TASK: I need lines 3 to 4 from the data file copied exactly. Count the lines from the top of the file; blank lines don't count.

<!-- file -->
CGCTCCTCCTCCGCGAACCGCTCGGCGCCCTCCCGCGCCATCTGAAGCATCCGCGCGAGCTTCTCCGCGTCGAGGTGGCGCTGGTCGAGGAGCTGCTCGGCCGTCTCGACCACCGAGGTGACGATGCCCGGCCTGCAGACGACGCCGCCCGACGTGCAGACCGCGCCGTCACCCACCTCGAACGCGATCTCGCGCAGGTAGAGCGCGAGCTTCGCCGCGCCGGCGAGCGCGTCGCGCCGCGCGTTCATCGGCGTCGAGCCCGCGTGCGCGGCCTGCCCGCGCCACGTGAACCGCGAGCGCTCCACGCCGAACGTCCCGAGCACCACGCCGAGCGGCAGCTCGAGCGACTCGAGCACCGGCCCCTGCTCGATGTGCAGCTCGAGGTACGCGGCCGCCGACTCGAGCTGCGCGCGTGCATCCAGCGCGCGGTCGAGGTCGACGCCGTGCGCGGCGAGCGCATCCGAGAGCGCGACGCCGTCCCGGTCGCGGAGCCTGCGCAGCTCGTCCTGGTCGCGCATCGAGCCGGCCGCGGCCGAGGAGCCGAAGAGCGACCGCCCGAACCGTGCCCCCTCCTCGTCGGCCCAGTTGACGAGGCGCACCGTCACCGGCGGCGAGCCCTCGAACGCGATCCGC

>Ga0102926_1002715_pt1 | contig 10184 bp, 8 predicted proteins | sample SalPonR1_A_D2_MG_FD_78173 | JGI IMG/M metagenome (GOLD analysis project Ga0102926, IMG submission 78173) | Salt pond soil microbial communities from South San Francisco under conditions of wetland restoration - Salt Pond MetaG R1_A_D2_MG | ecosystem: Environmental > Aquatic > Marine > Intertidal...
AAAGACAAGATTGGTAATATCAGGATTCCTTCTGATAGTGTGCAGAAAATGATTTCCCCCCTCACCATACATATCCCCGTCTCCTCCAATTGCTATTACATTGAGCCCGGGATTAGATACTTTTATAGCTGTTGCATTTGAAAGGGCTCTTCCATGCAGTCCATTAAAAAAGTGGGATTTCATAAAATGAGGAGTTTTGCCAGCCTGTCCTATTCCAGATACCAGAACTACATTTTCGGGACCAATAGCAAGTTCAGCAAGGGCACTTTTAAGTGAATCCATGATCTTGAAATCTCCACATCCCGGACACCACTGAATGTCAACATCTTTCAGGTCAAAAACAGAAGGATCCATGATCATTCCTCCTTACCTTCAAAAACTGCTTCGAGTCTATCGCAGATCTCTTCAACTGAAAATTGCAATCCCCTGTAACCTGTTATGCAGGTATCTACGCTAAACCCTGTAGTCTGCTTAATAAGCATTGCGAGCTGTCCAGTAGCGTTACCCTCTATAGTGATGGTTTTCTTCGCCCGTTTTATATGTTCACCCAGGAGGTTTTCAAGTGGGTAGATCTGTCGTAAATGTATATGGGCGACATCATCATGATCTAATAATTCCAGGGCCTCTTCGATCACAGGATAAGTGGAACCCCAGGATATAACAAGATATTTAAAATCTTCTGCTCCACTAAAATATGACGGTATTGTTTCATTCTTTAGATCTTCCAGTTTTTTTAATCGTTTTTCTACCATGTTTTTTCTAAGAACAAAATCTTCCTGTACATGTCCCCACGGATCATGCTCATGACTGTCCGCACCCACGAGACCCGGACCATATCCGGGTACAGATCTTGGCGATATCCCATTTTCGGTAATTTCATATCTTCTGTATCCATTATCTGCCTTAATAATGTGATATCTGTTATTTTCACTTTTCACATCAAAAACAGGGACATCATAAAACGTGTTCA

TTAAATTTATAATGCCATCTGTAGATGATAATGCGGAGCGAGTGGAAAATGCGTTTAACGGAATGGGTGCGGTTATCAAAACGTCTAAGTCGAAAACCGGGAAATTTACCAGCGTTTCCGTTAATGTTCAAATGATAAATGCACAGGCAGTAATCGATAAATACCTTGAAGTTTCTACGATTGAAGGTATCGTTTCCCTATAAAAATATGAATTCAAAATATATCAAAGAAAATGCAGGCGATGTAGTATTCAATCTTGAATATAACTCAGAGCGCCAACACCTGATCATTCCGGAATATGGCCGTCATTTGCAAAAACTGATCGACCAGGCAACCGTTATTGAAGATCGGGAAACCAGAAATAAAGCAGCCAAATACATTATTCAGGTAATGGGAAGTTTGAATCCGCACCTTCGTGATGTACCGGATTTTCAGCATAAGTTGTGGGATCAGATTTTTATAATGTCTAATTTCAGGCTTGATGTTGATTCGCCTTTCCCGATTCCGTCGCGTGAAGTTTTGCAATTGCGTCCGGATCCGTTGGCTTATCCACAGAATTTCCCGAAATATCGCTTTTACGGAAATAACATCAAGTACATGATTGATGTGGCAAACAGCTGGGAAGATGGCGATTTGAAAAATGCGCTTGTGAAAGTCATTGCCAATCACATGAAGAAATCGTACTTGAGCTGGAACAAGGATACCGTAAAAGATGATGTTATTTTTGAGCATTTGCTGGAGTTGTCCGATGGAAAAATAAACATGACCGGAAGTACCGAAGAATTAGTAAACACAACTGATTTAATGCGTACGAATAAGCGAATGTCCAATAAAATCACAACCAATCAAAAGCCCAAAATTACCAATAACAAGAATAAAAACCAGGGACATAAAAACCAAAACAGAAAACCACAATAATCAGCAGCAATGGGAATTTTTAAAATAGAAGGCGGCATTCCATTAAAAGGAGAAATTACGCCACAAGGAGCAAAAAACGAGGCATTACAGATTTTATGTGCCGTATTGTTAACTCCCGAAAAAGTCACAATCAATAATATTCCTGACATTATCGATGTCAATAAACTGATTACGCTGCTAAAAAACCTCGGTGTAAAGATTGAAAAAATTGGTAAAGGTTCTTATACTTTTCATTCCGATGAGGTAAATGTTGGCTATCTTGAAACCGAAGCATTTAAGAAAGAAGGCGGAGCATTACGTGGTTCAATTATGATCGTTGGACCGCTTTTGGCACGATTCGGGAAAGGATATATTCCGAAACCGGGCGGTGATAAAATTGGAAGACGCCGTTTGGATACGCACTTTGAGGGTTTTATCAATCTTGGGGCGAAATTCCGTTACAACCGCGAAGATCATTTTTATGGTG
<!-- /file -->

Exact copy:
AAAGACAAGATTGGTAATATCAGGATTCCTTCTGATAGTGTGCAGAAAATGATTTCCCCCCTCACCATACATATCCCCGTCTCCTCCAATTGCTATTACATTGAGCCCGGGATTAGATACTTTTATAGCTGTTGCATTTGAAAGGGCTCTTCCATGCAGTCCATTAAAAAAGTGGGATTTCATAAAATGAGGAGTTTTGCCAGCCTGTCCTATTCCAGATACCAGAACTACATTTTCGGGACCAATAGCAAGTTCAGCAAGGGCACTTTTAAGTGAATCCATGATCTTGAAATCTCCACATCCCGGACACCACTGAATGTCAACATCTTTCAGGTCAAAAACAGAAGGATCCATGATCATTCCTCCTTACCTTCAAAAACTGCTTCGAGTCTATCGCAGATCTCTTCAACTGAAAATTGCAATCCCCTGTAACCTGTTATGCAGGTATCTACGCTAAACCCTGTAGTCTGCTTAATAAGCATTGCGAGCTGTCCAGTAGCGTTACCCTCTATAGTGATGGTTTTCTTCGCCCGTTTTATATGTTCACCCAGGAGGTTTTCAAGTGGGTAGATCTGTCGTAAATGTATATGGGCGACATCATCATGATCTAATAATTCCAGGGCCTCTTCGATCACAGGATAAGTGGAACCCCAGGATATAACAAGATATTTAAAATCTTCTGCTCCACTAAAATATGACGGTATTGTTTCATTCTTTAGATCTTCCAGTTTTTTTAATCGTTTTTCTACCATGTTTTTTCTAAGAACAAAATCTTCCTGTACATGTCCCCACGGATCATGCTCATGACTGTCCGCACCCACGAGACCCGGACCATATCCGGGTACAGATCTTGGCGATATCCCATTTTCGGTAATTTCATATCTTCTGTATCCATTATCTGCCTTAATAATGTGATATCTGTTATTTTCACTTTTCACATCAAAAACAGGGACATCATAAAACGTGTTCA

TTAAATTTATAATGCCATCTGTAGATGATAATGCGGAGCGAGTGGAAAATGCGTTTAACGGAATGGGTGCGGTTATCAAAACGTCTAAGTCGAAAACCGGGAAATTTACCAGCGTTTCCGTTAATGTTCAAATGATAAATGCACAGGCAGTAATCGATAAATACCTTGAAGTTTCTACGATTGAAGGTATCGTTTCCCTATAAAAATATGAATTCAAAATATATCAAAGAAAATGCAGGCGATGTAGTATTCAATCTTGAATATAACTCAGAGCGCCAACACCTGATCATTCCGGAATATGGCCGTCATTTGCAAAAACTGATCGACCAGGCAACCGTTATTGAAGATCGGGAAACCAGAAATAAAGCAGCCAAATACATTATTCAGGTAATGGGAAGTTTGAATCCGCACCTTCGTGATGTACCGGATTTTCAGCATAAGTTGTGGGATCAGATTTTTATAATGTCTAATTTCAGGCTTGATGTTGATTCGCCTTTCCCGATTCCGTCGCGTGAAGTTTTGCAATTGCGTCCGGATCCGTTGGCTTATCCACAGAATTTCCCGAAATATCGCTTTTACGGAAATAACATCAAGTACATGATTGATGTGGCAAACAGCTGGGAAGATGGCGATTTGAAAAATGCGCTTGTGAAAGTCATTGCCAATCACATGAAGAAATCGTACTTGAGCTGGAACAAGGATACCGTAAAAGATGATGTTATTTTTGAGCATTTGCTGGAGTTGTCCGATGGAAAAATAAACATGACCGGAAGTACCGAAGAATTAGTAAACACAACTGATTTAATGCGTACGAATAAGCGAATGTCCAATAAAATCACAACCAATCAAAAGCCCAAAATTACCAATAACAAGAATAAAAACCAGGGACATAAAAACCAAAACAGAAAACCACAATAATCAGCAGCAATGGGAATTTTTAAAATAGAAGGCGGCATTCCATTAAAAGGAGAAATTACGCCACAAGGAGCAAAAAACGAGGCATTACAGATTTTATGTGCCGTATTGTTAACTCCCGAAAAAGTCACAATCAATAATATTCCTGACATTATCGATGTCAATAAACTGATTACGCTGCTAAAAAACCTCGGTGTAAAGATTGAAAAAATTGGTAAAGGTTCTTATACTTTTCATTCCGATGAGGTAAATGTTGGCTATCTTGAAACCGAAGCATTTAAGAAAGAAGGCGGAGCATTACGTGGTTCAATTATGATCGTTGGACCGCTTTTGGCACGATTCGGGAAAGGATATATTCCGAAACCGGGCGGTGATAAAATTGGAAGACGCCGTTTGGATACGCACTTTGAGGGTTTTATCAATCTTGGGGCGAAATTCCGTTACAACCGCGAAGATCATTTTTATGGTG